Notes by Kate Shulgina and Kevin Mizes [12/5/18]

(You can download these notes as a jupyter notebook page)

t-SNE is a way of visualizing multidimensional data in two dimensions that preserves relationships between neighboring points. This non-linear projection focuses on preserving local features (ie which points are close to one another) as opposed to global features (how different are distant clusters). PCA just tries to find a projection that maximizes the variance between the point, focusing more on keeping dissimilar points far apart.

Unlike PCA, which is a linear projection onto a 2D plane, t-SNE is a non-linear projection. This means that in some cases t-SNE can visualize clusters that PCA can't. Let's look at some examples in 3D to get an intuition.

One example is if the clusters are on the corners of a cube (hypercube in the pset):

In [2]:

```
### A LOT OF CODE TO MAKE POINTS ON A CUBE, NOT VERY IMPORTANT
# importing stuff
from mpl_toolkits.mplot3d import Axes3D
import matplotlib.pyplot as plt
import numpy as np
import scipy.stats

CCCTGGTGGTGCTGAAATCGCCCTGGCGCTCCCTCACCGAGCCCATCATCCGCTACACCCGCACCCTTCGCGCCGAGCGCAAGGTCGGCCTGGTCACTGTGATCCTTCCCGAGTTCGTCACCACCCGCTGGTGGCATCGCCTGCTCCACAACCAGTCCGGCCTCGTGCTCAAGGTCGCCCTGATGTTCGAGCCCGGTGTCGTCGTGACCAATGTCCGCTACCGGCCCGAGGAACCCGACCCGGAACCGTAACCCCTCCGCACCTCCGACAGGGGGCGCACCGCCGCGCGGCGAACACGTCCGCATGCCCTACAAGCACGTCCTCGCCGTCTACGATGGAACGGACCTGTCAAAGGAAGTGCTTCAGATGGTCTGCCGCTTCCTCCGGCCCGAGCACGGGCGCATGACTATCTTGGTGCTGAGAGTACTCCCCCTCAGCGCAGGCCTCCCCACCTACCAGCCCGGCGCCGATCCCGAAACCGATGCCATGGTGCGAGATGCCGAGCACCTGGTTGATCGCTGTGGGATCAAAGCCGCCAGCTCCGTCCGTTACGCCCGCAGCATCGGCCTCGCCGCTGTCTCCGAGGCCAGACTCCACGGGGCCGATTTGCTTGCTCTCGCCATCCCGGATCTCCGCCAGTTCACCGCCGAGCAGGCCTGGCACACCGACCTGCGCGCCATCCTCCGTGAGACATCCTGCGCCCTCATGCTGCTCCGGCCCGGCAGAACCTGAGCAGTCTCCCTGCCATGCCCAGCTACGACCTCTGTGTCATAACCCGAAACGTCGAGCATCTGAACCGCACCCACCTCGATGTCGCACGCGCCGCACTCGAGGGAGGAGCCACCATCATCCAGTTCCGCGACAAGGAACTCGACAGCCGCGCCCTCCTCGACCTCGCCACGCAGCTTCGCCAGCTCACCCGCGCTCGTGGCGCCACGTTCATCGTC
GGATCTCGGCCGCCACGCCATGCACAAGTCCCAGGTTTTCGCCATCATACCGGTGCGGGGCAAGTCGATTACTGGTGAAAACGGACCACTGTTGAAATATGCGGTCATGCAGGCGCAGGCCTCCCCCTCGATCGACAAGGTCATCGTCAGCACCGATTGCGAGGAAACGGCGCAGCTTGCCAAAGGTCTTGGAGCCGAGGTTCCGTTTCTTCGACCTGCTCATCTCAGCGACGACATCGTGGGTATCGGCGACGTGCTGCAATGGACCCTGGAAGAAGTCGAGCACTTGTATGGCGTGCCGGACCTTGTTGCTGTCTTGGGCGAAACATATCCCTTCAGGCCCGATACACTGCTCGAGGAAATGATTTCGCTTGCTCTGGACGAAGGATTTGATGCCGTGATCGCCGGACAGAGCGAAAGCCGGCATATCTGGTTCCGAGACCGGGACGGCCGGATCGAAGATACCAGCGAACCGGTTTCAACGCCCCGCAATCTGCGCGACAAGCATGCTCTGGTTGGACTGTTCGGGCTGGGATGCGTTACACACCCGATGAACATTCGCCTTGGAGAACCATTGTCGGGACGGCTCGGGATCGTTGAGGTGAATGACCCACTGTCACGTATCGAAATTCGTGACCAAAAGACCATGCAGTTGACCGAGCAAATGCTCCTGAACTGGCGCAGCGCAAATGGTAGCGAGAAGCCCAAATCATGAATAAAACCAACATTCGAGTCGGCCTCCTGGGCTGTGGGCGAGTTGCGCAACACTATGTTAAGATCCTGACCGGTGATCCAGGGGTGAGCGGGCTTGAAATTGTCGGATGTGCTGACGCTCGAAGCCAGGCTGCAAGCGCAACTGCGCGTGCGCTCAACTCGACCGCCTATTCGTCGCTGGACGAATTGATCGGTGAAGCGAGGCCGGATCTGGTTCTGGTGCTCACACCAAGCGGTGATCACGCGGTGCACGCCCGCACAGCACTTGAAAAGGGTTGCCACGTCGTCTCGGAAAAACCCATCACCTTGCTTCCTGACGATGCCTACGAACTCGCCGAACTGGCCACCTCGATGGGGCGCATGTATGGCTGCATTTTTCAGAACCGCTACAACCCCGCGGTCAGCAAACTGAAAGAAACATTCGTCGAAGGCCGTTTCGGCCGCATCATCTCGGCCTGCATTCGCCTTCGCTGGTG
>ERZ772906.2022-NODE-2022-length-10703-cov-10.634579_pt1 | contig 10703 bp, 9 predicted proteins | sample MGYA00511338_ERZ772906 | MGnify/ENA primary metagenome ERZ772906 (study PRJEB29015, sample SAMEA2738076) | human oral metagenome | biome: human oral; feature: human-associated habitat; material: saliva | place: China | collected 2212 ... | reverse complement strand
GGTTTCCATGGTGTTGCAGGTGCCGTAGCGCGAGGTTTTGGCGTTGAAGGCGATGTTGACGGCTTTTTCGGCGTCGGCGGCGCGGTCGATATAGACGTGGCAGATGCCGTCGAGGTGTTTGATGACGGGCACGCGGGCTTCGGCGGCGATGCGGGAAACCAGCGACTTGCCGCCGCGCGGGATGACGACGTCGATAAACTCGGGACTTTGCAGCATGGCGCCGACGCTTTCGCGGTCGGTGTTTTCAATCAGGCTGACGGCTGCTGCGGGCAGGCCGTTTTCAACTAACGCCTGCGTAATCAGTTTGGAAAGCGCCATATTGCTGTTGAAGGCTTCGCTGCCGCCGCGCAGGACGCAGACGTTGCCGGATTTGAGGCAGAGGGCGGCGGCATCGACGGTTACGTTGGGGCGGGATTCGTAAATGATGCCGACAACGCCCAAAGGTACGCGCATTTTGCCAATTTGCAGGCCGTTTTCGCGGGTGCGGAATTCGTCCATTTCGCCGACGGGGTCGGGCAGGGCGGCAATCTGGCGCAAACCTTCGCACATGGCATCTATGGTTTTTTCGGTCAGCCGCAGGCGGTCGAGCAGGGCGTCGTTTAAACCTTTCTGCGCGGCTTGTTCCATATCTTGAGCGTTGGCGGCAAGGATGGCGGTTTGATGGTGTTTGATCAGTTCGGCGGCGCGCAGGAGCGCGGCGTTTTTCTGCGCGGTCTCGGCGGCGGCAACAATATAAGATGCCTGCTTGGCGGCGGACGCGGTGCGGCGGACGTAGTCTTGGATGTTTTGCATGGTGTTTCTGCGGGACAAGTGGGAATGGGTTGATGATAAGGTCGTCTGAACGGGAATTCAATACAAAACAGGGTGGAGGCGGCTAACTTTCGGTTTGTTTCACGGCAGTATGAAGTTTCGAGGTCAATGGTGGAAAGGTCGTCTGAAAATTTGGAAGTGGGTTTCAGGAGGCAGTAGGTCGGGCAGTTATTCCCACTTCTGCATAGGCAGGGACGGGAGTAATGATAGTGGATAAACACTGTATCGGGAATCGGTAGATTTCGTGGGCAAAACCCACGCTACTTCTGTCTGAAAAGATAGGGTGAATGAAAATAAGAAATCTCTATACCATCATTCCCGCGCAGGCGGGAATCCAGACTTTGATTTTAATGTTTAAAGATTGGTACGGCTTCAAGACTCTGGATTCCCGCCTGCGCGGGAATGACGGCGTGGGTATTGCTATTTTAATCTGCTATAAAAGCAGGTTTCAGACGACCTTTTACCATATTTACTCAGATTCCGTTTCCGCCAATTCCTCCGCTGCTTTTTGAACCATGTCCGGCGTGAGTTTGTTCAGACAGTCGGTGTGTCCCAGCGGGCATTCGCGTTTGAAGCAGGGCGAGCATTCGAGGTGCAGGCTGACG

np.random.seed(4)
# coordinates of the corners of a cube
means = [[-1, 1, 1], [-1, -1, 1], [-1, 1, -1], [-1, -1, -1],
[ 1, 1, 1], [ 1, -1, 1], [ 1, 1, -1], [ 1, -1, -1]]
# generate points around the corners using Gaussian noise
npts = 15
ncorners = len(means)
xs = np.zeros([npts * ncorners, 3])
sigma = .4
for i in range(ncorners):
xs[i*npts:(i+1)*npts, 0] = scipy.stats.norm.rvs(means[i][0], sigma, npts)
xs[i*npts:(i+1)*npts, 1] = scipy.stats.norm.rvs(means[i][1], sigma, npts)
xs[i*npts:(i+1)*npts, 2] = scipy.stats.norm.rvs(means[i][2], sigma, npts)
```

In [21]:

```
# Sean's favorite colors
colors = ['xkcd:red', 'xkcd:green', 'xkcd:blue', 'xkcd:orange',
'xkcd:purple', 'xkcd:pink', 'xkcd:teal', 'xkcd:lavender']
# make the plot!
fig = plt.figure(figsize=(8, 6))
ax = fig.add_subplot(111, projection='3d')
for i in range(ncorners):